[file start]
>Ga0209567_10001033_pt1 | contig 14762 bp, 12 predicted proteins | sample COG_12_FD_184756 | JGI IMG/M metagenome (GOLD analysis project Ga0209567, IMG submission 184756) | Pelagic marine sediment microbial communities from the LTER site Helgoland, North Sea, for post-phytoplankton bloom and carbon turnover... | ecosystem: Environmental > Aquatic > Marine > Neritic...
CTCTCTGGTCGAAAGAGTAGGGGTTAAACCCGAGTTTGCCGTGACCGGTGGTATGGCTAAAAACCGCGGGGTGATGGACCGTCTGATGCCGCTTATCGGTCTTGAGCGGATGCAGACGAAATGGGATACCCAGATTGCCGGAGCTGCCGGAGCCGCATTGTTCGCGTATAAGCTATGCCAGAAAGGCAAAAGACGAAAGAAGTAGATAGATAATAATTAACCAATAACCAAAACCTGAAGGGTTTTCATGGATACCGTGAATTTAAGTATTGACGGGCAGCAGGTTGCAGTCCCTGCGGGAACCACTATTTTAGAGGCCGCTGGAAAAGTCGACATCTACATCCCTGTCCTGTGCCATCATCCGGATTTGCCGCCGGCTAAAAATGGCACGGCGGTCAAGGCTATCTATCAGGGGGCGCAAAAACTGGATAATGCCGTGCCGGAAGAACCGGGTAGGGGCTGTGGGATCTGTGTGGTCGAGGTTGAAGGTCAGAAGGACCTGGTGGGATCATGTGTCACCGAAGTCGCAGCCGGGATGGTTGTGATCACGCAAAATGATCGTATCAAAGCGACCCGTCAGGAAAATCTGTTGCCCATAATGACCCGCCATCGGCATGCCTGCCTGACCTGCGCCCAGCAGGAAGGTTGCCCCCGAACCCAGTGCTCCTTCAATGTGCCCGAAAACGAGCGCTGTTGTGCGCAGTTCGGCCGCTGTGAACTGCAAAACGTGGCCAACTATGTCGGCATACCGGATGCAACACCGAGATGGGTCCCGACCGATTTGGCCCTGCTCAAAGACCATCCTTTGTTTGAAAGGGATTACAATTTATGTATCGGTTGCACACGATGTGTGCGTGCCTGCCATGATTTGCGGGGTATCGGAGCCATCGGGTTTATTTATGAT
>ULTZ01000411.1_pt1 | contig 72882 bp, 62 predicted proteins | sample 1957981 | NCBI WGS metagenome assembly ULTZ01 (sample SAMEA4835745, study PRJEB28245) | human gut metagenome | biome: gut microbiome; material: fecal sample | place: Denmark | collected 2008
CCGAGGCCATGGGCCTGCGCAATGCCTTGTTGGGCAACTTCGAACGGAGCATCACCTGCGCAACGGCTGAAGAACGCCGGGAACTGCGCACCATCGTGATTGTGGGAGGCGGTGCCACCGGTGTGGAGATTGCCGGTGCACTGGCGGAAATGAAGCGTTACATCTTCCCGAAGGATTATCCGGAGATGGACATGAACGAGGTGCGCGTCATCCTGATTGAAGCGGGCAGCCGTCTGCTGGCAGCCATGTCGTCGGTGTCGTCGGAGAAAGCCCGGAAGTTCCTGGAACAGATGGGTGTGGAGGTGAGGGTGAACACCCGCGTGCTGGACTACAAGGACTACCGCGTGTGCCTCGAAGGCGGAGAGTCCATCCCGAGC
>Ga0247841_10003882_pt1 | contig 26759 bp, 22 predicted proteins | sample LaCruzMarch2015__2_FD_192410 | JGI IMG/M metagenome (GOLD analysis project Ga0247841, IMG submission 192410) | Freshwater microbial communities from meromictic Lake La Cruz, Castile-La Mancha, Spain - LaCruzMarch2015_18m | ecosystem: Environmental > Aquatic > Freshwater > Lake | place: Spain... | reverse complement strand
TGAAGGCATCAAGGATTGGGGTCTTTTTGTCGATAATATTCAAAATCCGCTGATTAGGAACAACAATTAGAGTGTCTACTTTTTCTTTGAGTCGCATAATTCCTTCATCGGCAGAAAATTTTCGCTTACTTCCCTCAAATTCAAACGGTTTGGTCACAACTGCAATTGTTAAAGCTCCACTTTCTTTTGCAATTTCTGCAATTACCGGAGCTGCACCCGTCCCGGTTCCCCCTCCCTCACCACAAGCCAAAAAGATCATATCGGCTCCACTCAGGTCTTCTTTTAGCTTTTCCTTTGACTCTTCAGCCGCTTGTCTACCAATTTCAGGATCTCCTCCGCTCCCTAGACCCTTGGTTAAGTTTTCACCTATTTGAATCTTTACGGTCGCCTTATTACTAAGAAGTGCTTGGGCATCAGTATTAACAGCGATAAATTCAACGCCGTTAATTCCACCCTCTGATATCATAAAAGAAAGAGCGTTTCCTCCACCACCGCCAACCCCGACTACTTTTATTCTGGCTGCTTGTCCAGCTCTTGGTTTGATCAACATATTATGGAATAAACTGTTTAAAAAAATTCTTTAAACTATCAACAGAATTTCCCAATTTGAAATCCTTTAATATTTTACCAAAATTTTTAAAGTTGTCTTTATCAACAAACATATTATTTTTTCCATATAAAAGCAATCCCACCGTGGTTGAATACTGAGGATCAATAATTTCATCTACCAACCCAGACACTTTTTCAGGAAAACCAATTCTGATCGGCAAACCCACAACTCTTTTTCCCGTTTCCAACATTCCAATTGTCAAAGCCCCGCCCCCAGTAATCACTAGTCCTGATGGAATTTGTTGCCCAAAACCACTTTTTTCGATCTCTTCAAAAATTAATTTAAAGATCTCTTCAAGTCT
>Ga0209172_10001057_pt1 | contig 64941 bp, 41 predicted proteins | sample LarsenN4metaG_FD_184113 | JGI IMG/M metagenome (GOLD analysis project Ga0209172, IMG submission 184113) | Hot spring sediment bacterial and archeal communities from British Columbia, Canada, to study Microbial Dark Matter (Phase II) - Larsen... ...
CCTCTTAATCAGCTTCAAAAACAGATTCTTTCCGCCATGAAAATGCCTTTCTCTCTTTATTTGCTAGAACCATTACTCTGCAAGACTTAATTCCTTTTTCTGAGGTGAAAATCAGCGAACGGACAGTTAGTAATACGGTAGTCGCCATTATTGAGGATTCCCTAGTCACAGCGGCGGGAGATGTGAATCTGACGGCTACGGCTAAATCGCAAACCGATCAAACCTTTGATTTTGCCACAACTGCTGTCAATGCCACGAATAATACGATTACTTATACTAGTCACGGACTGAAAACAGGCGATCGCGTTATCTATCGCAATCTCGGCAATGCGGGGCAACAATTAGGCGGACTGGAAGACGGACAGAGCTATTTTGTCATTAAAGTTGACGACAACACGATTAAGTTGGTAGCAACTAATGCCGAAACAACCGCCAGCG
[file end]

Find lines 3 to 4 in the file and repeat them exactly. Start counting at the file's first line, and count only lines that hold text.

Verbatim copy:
>ULTZ01000411.1_pt1 | contig 72882 bp, 62 predicted proteins | sample 1957981 | NCBI WGS metagenome assembly ULTZ01 (sample SAMEA4835745, study PRJEB28245) | human gut metagenome | biome: gut microbiome; material: fecal sample | place: Denmark | collected 2008
CCGAGGCCATGGGCCTGCGCAATGCCTTGTTGGGCAACTTCGAACGGAGCATCACCTGCGCAACGGCTGAAGAACGCCGGGAACTGCGCACCATCGTGATTGTGGGAGGCGGTGCCACCGGTGTGGAGATTGCCGGTGCACTGGCGGAAATGAAGCGTTACATCTTCCCGAAGGATTATCCGGAGATGGACATGAACGAGGTGCGCGTCATCCTGATTGAAGCGGGCAGCCGTCTGCTGGCAGCCATGTCGTCGGTGTCGTCGGAGAAAGCCCGGAAGTTCCTGGAACAGATGGGTGTGGAGGTGAGGGTGAACACCCGCGTGCTGGACTACAAGGACTACCGCGTGTGCCTCGAAGGCGGAGAGTCCATCCCGAGC